Three World War II veterans have received their long overdue medals in a ceremony held at Red Rocks community college. This ceremony was particularly interesting for historians since it was a rare occurrence in military history that veterans receive medals seven decades after they were actually awarded. All three veterans fought gallantly during the war but were captured by the Nazis. After spending time in the infamous Nazi POW camps, these American soldiers were freed after the Victory was achieved in 1945.
One of the veterans was First Lt. Clayton Nattier, a resident of Lakewood who received his medals from the Congressmen Ed Perlmutter. Lt. Clayton served in United States Army Air Corps as a fighter pilot from 1942 to 1945. During one mission Nattier’s aircraft came under enemy fire and was destroyed, Nattier parachuted out and landed on enemy territory. He was instantly captured and transferred to Stalag Luft I as a prisoner of war. Nattier stayed there until the liberation came in 1945; he continued his service until 1952.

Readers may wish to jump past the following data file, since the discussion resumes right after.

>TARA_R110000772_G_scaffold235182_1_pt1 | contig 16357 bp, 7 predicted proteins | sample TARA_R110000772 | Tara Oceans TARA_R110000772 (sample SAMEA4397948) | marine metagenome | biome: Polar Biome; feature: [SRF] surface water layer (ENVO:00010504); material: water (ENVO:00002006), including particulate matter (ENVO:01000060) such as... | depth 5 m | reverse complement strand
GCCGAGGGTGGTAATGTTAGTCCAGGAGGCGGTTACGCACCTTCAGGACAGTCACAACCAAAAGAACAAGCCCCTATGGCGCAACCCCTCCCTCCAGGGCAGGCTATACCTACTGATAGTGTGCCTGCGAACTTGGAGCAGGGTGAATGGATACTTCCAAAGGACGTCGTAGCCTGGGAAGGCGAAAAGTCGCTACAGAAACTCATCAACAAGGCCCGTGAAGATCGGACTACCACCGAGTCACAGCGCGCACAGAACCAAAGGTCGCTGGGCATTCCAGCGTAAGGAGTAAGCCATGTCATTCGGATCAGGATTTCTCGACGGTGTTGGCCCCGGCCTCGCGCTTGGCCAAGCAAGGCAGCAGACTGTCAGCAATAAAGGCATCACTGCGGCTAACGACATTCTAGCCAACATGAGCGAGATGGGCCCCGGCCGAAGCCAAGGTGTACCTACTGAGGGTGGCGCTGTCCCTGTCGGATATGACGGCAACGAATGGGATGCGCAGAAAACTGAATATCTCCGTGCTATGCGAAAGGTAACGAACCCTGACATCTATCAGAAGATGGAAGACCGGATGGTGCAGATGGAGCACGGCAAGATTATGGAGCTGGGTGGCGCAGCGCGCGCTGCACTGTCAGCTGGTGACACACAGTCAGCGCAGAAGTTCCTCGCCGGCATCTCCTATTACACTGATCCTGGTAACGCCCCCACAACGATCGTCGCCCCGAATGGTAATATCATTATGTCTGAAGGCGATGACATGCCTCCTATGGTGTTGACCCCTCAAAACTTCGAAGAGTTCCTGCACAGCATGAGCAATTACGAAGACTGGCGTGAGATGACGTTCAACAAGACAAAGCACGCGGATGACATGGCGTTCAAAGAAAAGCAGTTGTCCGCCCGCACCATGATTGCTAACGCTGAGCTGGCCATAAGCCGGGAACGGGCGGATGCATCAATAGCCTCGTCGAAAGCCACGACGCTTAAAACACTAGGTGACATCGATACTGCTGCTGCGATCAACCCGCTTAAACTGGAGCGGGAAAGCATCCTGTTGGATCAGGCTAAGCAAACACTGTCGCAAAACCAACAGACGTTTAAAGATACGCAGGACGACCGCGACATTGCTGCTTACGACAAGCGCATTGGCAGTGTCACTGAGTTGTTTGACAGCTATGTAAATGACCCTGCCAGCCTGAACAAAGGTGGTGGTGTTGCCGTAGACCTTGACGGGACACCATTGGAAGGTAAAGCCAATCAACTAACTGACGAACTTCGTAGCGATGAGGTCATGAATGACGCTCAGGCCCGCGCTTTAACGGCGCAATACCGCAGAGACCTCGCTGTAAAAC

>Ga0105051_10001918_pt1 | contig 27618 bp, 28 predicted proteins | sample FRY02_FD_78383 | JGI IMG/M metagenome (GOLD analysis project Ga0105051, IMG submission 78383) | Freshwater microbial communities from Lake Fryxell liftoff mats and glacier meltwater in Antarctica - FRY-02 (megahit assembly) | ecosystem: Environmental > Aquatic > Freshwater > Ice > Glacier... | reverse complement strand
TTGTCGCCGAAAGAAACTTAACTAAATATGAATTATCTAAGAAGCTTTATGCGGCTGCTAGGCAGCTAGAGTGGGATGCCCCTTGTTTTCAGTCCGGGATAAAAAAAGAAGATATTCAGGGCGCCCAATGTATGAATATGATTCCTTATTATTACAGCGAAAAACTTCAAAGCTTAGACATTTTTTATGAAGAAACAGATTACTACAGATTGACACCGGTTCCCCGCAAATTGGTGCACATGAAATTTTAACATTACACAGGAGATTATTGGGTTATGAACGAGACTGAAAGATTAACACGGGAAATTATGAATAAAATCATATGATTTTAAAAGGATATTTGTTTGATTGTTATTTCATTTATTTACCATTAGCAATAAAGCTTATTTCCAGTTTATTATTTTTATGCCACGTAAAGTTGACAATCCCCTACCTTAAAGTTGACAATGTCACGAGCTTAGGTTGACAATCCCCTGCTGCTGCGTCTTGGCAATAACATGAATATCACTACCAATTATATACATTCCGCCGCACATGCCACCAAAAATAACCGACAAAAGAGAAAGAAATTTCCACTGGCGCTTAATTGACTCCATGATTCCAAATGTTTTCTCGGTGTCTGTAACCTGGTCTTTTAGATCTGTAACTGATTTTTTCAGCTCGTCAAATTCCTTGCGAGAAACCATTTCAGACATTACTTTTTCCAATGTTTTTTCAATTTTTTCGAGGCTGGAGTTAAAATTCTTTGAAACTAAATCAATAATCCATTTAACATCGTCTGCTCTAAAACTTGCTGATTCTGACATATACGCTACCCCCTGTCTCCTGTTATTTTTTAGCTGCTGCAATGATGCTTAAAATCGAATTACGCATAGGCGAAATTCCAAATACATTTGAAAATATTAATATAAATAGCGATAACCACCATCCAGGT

Nattier received eight medals including a Purple heart medal, a POW medal, Good Conduct Medal and a World War II Victory Medal. Other veterans who were presented with the medals were Staff Sergeant Keith Hereford and Corporal John Pederson.
Staff Sergeant Hereford who currently resides in Westminster served in United Stated Army Air Corps from 1943 to 1945. Sergeant Hereford was on his ninth mission when his aircraft was shot down by enemy’s anti aircraft guns, Hereford survived and was captured by the Germans. He was transferred to the POW camp Stalag Luft 4 in Prussia, and was liberated after the war ended in 1945.
Sergeant Hereford was also honored and presented with eight medals from the World War II. His medals included a Purple Heart Medal, an Air medal, a Prisoner of War Medal, and an Honorable Service Lapel Button, the 9 News reports.
Corporal John Pederson, who is currently living in Lakewood, was part of the United States Army from 1944 to 1947. During fierce fighting in the famous ‘Battle of Sessenheim’ Pederson was wounded and captured by the Germans. He was put in the Prisoners of War camp of Stalag 5A. Pederson stayed in the camp until 1945. He served the Army for another two years and was honorably discharged from his duties in 1947. Pederson also received eight medals at the ceremony including Bronze Star Medal, a Prisoner of War medal, and an Army Good Conduct Medal.